Lebanon: 70% of Deposits in USD Despite High-Interest Rates on LBP

Lebanon: 70% of Deposits in USD Despite High-Interest Rates on LBP

Thursday, 13 December, 2018 - 11:45
A woman walks outside of Lebanon's Central Bank building in Beirut, Lebanon March 16, 2018. REUTERS/Mohamed Azakir
Beirut- Ali Zeineddine
Banking sector indices fell below the growth forecast for the current year, beating the effectiveness of incentives to raise interest rates by twice the average interest rates on saving deposits in Lebanese pounds and the US dollar.

Total deposits of customers (from the private and public sectors) in the Lebanese banking sector increased by 2.3% on an annual basis to reach 177.5 billion dollars at the end of October.

It has become difficult to reach a total growth rate of 4 to 5 percent during the last two months, as it was previously expected.

This indicator is a reference to measure the ability of banking resources to finance the state’s financial needs, through treasury bills in LBP and international debt securities in USD.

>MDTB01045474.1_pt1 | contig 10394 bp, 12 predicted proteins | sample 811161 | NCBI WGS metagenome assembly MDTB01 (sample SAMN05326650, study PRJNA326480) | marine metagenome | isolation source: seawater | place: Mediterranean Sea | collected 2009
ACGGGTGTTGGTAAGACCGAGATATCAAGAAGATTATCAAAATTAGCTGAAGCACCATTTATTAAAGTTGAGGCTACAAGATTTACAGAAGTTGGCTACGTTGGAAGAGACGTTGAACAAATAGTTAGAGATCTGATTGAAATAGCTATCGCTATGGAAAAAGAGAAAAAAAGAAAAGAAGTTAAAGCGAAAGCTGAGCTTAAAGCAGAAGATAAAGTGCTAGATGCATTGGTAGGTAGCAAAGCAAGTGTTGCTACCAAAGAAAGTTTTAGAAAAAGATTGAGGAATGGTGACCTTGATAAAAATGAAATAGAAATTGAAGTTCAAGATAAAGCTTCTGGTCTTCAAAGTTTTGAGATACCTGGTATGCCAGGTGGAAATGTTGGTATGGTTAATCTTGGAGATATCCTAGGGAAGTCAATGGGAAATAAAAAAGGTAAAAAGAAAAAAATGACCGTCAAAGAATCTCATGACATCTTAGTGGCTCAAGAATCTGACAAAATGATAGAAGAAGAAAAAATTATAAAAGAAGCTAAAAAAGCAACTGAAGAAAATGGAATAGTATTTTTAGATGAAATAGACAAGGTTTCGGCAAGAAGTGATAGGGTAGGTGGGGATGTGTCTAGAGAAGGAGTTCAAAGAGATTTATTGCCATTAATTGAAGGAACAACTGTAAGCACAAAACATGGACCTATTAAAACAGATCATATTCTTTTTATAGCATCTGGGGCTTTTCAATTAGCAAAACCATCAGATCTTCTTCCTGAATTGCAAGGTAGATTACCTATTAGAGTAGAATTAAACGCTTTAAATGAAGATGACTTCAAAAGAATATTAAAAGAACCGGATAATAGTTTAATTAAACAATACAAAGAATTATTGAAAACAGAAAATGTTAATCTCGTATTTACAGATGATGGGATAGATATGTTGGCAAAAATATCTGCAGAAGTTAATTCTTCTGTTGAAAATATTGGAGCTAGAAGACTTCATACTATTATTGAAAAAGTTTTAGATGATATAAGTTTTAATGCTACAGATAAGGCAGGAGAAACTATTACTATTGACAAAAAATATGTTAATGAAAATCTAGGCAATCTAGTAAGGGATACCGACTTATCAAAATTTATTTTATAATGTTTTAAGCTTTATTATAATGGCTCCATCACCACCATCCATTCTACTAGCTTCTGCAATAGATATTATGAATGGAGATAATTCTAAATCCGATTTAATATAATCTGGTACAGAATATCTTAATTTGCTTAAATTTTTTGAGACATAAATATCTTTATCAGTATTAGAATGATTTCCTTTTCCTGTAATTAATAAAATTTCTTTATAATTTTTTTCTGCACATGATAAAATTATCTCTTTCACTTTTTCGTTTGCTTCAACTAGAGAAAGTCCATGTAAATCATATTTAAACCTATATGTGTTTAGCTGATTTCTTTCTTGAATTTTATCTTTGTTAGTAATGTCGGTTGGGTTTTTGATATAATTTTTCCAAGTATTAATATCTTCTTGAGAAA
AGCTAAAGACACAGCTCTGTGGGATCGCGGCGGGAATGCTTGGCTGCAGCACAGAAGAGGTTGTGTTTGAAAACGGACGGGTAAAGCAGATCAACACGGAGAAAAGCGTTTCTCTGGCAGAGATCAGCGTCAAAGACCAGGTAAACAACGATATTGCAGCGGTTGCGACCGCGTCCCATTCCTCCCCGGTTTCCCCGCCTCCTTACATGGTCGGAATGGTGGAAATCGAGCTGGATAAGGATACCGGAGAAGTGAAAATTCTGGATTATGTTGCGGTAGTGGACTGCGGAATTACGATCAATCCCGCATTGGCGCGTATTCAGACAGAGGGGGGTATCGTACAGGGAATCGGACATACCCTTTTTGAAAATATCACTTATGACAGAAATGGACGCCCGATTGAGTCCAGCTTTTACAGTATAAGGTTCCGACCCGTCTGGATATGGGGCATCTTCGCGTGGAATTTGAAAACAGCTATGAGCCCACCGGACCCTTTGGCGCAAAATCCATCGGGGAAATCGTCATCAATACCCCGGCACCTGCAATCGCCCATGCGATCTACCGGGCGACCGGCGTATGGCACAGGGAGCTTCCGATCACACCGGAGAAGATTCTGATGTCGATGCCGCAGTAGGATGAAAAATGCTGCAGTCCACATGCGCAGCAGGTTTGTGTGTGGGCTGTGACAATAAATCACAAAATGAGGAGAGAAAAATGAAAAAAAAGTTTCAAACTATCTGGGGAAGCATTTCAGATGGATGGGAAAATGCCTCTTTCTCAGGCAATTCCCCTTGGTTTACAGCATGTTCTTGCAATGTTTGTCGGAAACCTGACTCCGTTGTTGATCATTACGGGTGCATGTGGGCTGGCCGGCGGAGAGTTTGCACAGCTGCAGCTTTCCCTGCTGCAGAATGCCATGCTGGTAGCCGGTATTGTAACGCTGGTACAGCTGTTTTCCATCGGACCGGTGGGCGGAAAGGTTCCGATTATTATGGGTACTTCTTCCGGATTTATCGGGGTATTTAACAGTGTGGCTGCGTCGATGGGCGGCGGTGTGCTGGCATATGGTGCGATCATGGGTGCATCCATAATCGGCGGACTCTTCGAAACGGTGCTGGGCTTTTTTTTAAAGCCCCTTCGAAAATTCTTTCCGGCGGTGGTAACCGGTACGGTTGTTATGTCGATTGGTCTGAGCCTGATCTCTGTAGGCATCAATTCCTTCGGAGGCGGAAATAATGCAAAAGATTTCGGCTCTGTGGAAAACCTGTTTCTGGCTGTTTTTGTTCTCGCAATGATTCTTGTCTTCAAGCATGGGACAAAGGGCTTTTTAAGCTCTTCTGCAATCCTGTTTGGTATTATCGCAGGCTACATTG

It was also noted that the pace of conversion from the pound to the dollar continued, as highlighted by some banking reports. Although interest rates on LBP deposits have been raised to attractive levels ranging from 10 to 15 or even 20 percent for specific offers, in addition to other conditions and incentives, banking reports showed an increased dollarization trend in private sector deposits that reached 69.5% at the end of the third quarter of this year, compared to 66.9% last year, starting with 68.72% at the beginning of the current year.

The banks’ consolidated capital accounts exceeded $20 billion in 10 months, an increase of 7.4 percent from the same period last year. This is due in particular to the banks’ recourse to strengthening their own capital to remain committed to the Basel Committee and the Central Bank of Lebanon’s criteria for capital adequacy ratios.

On the other hand, there have been signs of a decline in funding the private sector. Lebanese banks lending to the private sector (residents and nonresidents) declined by 0.89 percent, equivalent to about half a billion dollars.

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